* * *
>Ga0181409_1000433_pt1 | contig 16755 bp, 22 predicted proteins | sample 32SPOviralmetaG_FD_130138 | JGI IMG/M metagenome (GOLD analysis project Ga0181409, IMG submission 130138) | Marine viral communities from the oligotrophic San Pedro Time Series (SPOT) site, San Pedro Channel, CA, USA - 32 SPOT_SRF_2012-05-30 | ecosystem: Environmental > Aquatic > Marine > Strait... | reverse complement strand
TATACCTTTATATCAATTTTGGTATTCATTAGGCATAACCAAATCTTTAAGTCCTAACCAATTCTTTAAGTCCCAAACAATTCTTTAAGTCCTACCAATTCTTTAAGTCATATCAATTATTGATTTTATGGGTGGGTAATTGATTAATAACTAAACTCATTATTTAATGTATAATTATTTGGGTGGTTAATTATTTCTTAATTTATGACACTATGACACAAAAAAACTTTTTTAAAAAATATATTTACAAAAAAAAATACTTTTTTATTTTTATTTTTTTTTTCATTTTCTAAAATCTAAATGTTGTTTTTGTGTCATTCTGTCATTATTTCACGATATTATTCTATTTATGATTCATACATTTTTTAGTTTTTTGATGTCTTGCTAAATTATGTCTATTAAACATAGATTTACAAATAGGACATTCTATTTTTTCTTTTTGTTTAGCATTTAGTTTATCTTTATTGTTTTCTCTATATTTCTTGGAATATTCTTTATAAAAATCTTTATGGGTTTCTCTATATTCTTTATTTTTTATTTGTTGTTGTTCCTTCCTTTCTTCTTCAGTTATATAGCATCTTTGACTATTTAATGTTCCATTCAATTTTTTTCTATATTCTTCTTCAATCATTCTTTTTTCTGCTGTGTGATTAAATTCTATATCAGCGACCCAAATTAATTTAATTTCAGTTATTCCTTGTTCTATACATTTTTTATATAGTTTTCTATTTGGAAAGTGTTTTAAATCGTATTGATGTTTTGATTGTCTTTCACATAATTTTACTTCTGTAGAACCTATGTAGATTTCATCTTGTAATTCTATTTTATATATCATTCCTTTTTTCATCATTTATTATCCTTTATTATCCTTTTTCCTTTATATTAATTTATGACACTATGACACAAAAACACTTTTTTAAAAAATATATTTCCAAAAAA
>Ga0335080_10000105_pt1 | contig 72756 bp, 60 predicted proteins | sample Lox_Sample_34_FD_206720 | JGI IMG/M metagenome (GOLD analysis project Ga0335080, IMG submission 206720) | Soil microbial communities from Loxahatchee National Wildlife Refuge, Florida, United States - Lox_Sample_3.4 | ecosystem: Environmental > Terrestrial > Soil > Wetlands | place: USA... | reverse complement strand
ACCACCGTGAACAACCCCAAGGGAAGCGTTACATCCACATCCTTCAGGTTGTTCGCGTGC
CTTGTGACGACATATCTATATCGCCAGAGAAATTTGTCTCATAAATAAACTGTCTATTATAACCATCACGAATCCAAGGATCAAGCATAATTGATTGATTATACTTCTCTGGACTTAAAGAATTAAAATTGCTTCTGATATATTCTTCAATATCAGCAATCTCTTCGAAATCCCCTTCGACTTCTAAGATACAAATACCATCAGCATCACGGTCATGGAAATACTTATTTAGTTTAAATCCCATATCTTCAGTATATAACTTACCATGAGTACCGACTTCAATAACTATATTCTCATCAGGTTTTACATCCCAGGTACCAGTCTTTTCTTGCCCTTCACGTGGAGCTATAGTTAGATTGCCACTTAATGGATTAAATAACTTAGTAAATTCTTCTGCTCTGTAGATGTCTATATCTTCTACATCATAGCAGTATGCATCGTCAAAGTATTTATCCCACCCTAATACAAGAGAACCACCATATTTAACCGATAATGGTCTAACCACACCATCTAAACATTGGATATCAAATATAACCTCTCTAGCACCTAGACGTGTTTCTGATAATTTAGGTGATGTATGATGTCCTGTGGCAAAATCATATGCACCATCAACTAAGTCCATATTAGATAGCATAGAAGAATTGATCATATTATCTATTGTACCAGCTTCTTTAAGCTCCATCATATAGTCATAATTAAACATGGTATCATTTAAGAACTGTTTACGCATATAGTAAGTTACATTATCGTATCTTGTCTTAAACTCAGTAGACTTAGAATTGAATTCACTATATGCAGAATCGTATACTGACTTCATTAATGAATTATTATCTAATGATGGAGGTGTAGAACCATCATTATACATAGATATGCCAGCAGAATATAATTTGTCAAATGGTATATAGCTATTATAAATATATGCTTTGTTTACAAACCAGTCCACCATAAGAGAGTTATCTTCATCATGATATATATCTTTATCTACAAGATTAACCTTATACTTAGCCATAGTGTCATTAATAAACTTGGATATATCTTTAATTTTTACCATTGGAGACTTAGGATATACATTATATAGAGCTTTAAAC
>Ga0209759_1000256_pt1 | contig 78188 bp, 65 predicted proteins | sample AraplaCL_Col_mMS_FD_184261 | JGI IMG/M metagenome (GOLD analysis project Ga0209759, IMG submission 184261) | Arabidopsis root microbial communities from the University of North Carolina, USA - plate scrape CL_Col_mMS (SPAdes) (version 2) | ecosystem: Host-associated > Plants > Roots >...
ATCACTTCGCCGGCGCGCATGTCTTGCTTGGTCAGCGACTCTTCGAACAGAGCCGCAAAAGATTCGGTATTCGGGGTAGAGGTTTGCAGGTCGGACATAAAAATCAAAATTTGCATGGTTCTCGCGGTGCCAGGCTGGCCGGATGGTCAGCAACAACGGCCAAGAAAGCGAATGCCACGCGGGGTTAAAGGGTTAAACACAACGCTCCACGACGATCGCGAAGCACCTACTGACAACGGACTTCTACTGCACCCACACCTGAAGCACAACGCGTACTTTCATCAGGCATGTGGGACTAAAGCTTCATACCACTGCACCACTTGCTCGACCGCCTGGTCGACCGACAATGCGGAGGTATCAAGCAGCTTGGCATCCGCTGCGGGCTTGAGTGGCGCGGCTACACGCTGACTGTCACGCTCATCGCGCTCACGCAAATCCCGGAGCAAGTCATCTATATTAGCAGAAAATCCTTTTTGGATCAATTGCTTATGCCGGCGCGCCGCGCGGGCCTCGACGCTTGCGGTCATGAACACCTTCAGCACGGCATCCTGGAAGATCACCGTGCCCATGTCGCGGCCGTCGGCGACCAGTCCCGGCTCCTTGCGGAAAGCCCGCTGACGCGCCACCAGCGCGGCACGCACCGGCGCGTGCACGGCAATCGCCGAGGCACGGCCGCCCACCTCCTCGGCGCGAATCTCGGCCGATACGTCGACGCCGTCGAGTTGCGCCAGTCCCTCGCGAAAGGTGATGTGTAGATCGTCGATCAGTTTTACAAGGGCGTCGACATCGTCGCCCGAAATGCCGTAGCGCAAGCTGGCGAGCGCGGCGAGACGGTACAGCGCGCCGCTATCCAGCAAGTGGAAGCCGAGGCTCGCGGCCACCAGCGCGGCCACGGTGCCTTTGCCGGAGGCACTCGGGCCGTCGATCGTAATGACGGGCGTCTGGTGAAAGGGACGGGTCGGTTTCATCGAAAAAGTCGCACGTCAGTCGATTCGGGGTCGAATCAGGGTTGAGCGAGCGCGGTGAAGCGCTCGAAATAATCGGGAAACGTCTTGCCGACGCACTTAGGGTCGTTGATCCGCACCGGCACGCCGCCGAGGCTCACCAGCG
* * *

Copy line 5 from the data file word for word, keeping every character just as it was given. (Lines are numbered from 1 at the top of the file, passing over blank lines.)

CTTGTGACGACATATCTATATCGCCAGAGAAATTTGTCTCATAAATAAACTGTCTATTATAACCATCACGAATCCAAGGATCAAGCATAATTGATTGATTATACTTCTCTGGACTTAAAGAATTAAAATTGCTTCTGATATATTCTTCAATATCAGCAATCTCTTCGAAATCCCCTTCGACTTCTAAGATACAAATACCATCAGCATCACGGTCATGGAAATACTTATTTAGTTTAAATCCCATATCTTCAGTATATAACTTACCATGAGTACCGACTTCAATAACTATATTCTCATCAGGTTTTACATCCCAGGTACCAGTCTTTTCTTGCCCTTCACGTGGAGCTATAGTTAGATTGCCACTTAATGGATTAAATAACTTAGTAAATTCTTCTGCTCTGTAGATGTCTATATCTTCTACATCATAGCAGTATGCATCGTCAAAGTATTTATCCCACCCTAATACAAGAGAACCACCATATTTAACCGATAATGGTCTAACCACACCATCTAAACATTGGATATCAAATATAACCTCTCTAGCACCTAGACGTGTTTCTGATAATTTAGGTGATGTATGATGTCCTGTGGCAAAATCATATGCACCATCAACTAAGTCCATATTAGATAGCATAGAAGAATTGATCATATTATCTATTGTACCAGCTTCTTTAAGCTCCATCATATAGTCATAATTAAACATGGTATCATTTAAGAACTGTTTACGCATATAGTAAGTTACATTATCGTATCTTGTCTTAAACTCAGTAGACTTAGAATTGAATTCACTATATGCAGAATCGTATACTGACTTCATTAATGAATTATTATCTAATGATGGAGGTGTAGAACCATCATTATACATAGATATGCCAGCAGAATATAATTTGTCAAATGGTATATAGCTATTATAAATATATGCTTTGTTTACAAACCAGTCCACCATAAGAGAGTTATCTTCATCATGATATATATCTTTATCTACAAGATTAACCTTATACTTAGCCATAGTGTCATTAATAAACTTGGATATATCTTTAATTTTTACCATTGGAGACTTAGGATATACATTATATAGAGCTTTAAAC